The No Security tour, coming only four months after Bridges to Babylon finished its U.S. road trip, risked giving the faithful too much of a great thing. But this night's sold-out, two-hour show – which saw the world's first performance of Sticky Fingers' "Moonlight Mile" – captured the Stones redefining intimacy in more ways than one. The No Security tour will stick to arenas rather than stadiums, and the Stones are charging fans more (tickets run from $39.50 to $300) for the chance to watch them rip the roof off places that actually have a roof. And during a bluesy three-song set ("Route 66," "I Just Want to Make Love to You" and "Honky Tonk Women") from a small stage in the crowd, the band succeeded in making a sold-out arena feel like a club date.
The Stones appeared first onscreen, seen approaching the stage, looking like a hardened gang from a Sergio Leone movie. Then, on a stage uncluttered with inflatables or cherry pickers, the Stones launched into a furious "Jumpin' Jack Flash" to open a show that was leaner and more guerrilla than their post-Steel Wheels spectaculars. In smaller confines, their performances seem less athletic and more musical.
Mick Jagger may be an imperfect husband, but he remains a definitively defiant frontman, a strutting cock in no need of Viagra. Certain selections resonated with recent headlines. "Some Girls" became a psychosexual gold mine – a pissed-off complaint of paternity and pussy whipping. "Respectable" sounded more like a punkish personal anthem, with Jagger spitting, "Get out of my life, don't fuck my wife, don't look back." After decades of seeming respectable, Mick the midnight rambler was uncaged, an unrepentant satyr still on the prowl. Perhaps it's taken a tabloid scandal to make the old dude dangerous again.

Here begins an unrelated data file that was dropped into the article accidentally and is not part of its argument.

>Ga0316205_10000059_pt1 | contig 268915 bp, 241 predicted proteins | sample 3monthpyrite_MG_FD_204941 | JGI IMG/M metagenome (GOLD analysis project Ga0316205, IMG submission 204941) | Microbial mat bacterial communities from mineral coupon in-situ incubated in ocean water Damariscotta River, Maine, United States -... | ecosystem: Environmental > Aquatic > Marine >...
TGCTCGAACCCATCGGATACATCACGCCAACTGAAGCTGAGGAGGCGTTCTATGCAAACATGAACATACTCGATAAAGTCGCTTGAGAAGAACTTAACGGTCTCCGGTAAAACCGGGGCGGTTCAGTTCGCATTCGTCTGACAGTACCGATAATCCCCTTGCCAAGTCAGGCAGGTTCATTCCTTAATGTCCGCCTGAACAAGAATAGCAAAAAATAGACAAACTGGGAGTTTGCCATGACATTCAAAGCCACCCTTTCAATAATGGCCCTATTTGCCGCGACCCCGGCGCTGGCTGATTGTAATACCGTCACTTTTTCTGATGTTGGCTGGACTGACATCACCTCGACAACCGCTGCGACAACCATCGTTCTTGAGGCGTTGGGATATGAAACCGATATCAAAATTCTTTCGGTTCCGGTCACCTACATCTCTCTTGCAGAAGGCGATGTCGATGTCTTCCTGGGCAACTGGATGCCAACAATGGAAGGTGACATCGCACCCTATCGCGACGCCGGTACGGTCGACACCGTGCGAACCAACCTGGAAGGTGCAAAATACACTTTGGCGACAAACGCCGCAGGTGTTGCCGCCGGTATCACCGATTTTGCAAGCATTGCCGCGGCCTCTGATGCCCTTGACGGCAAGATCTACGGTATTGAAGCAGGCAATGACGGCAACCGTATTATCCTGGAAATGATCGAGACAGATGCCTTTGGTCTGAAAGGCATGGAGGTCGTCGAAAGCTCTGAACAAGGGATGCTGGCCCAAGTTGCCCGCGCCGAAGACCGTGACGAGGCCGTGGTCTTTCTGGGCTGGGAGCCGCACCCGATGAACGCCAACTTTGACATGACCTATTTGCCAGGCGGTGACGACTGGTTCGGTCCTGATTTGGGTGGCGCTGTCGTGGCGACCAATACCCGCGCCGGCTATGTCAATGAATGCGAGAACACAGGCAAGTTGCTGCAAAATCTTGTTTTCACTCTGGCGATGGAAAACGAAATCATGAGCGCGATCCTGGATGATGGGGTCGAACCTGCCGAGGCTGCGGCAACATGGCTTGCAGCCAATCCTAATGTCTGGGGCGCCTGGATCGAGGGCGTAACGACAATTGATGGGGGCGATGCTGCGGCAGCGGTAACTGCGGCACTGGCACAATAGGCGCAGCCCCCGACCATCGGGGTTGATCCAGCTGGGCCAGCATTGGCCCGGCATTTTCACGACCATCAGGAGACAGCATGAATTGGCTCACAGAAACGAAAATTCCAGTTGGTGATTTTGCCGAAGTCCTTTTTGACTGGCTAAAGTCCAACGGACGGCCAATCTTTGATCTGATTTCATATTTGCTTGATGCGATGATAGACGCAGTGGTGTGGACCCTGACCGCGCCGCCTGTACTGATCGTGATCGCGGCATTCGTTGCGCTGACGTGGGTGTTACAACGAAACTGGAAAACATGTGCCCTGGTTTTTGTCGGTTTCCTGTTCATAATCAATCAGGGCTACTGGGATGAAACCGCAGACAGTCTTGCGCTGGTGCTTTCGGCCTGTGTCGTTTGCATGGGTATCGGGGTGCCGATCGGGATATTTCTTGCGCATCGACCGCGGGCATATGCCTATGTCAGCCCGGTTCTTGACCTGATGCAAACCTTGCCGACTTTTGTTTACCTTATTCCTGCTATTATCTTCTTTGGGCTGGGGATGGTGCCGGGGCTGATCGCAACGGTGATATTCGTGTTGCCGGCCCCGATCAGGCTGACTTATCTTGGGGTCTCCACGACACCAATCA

Keith Richards was in all his ragged glory for a tentative but lovely "You Got the Silver" ("I don't think I've done that since I did it," Keith said of the Let It Bleed chestnut) and the timeless "Before They Make Me Run." Indeed, the evening balanced evergreens "Sympathy for the Devil," "Start Me Up," "Paint It Black" and "Brown Sugar" – with rare pleasures, such as a holy rolling "Shine a Light," "Live With Me" and a haunting, never-before-performed "Moonlight Mile."
Not everything thrilled, however. Voodoo Lounge's "You Got Me Rocking" remains too generic, and "Undercover of the Night," an interesting, politically charged choice, was oddly tepid. "Saint of Me," on the other hand, is that rare recent Jagger-Richards composition that's turning out to be a keeper.
The Stones have long done their best work on the road, not in the studio (as the new live album this tour is named for proves). Whether they ever record another Exile on Main Street, in concert they can still get yet ya-ya's out; and without actually playing "Satisfaction," they remain the real deal.
This story is from the March 4th, 1999 issue of Rolling Stone.